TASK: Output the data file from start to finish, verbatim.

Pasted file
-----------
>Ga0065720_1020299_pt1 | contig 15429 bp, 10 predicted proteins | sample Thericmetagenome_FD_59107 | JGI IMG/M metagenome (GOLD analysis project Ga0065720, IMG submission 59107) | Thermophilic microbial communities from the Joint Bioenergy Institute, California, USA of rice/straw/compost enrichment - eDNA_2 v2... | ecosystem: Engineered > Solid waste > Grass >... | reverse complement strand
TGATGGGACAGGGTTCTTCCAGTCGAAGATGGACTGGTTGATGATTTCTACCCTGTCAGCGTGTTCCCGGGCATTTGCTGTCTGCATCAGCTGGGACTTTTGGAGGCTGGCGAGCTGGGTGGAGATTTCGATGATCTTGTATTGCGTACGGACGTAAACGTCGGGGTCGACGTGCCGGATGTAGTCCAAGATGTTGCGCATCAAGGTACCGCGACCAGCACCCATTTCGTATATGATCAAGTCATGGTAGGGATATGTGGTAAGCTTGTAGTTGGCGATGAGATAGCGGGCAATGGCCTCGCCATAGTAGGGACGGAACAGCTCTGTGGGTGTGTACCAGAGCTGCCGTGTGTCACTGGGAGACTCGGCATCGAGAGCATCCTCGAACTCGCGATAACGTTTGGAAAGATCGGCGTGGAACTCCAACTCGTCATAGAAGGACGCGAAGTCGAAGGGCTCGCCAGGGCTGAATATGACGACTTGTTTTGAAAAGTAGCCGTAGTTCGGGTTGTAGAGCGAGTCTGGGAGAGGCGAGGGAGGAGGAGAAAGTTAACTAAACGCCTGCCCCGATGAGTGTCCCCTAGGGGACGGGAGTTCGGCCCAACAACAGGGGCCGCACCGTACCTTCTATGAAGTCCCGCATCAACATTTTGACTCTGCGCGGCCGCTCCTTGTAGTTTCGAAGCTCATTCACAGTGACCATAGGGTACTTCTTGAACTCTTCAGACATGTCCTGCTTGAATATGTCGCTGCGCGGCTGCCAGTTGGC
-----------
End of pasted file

>Ga0065720_1020299_pt1 | contig 15429 bp, 10 predicted proteins | sample Thericmetagenome_FD_59107 | JGI IMG/M metagenome (GOLD analysis project Ga0065720, IMG submission 59107) | Thermophilic microbial communities from the Joint Bioenergy Institute, California, USA of rice/straw/compost enrichment - eDNA_2 v2... | ecosystem: Engineered > Solid waste > Grass >... | reverse complement strand
TGATGGGACAGGGTTCTTCCAGTCGAAGATGGACTGGTTGATGATTTCTACCCTGTCAGCGTGTTCCCGGGCATTTGCTGTCTGCATCAGCTGGGACTTTTGGAGGCTGGCGAGCTGGGTGGAGATTTCGATGATCTTGTATTGCGTACGGACGTAAACGTCGGGGTCGACGTGCCGGATGTAGTCCAAGATGTTGCGCATCAAGGTACCGCGACCAGCACCCATTTCGTATATGATCAAGTCATGGTAGGGATATGTGGTAAGCTTGTAGTTGGCGATGAGATAGCGGGCAATGGCCTCGCCATAGTAGGGACGGAACAGCTCTGTGGGTGTGTACCAGAGCTGCCGTGTGTCACTGGGAGACTCGGCATCGAGAGCATCCTCGAACTCGCGATAACGTTTGGAAAGATCGGCGTGGAACTCCAACTCGTCATAGAAGGACGCGAAGTCGAAGGGCTCGCCAGGGCTGAATATGACGACTTGTTTTGAAAAGTAGCCGTAGTTCGGGTTGTAGAGCGAGTCTGGGAGAGGCGAGGGAGGAGGAGAAAGTTAACTAAACGCCTGCCCCGATGAGTGTCCCCTAGGGGACGGGAGTTCGGCCCAACAACAGGGGCCGCACCGTACCTTCTATGAAGTCCCGCATCAACATTTTGACTCTGCGCGGCCGCTCCTTGTAGTTTCGAAGCTCATTCACAGTGACCATAGGGTACTTCTTGAACTCTTCAGACATGTCCTGCTTGAATATGTCGCTGCGCGGCTGCCAGTTGGC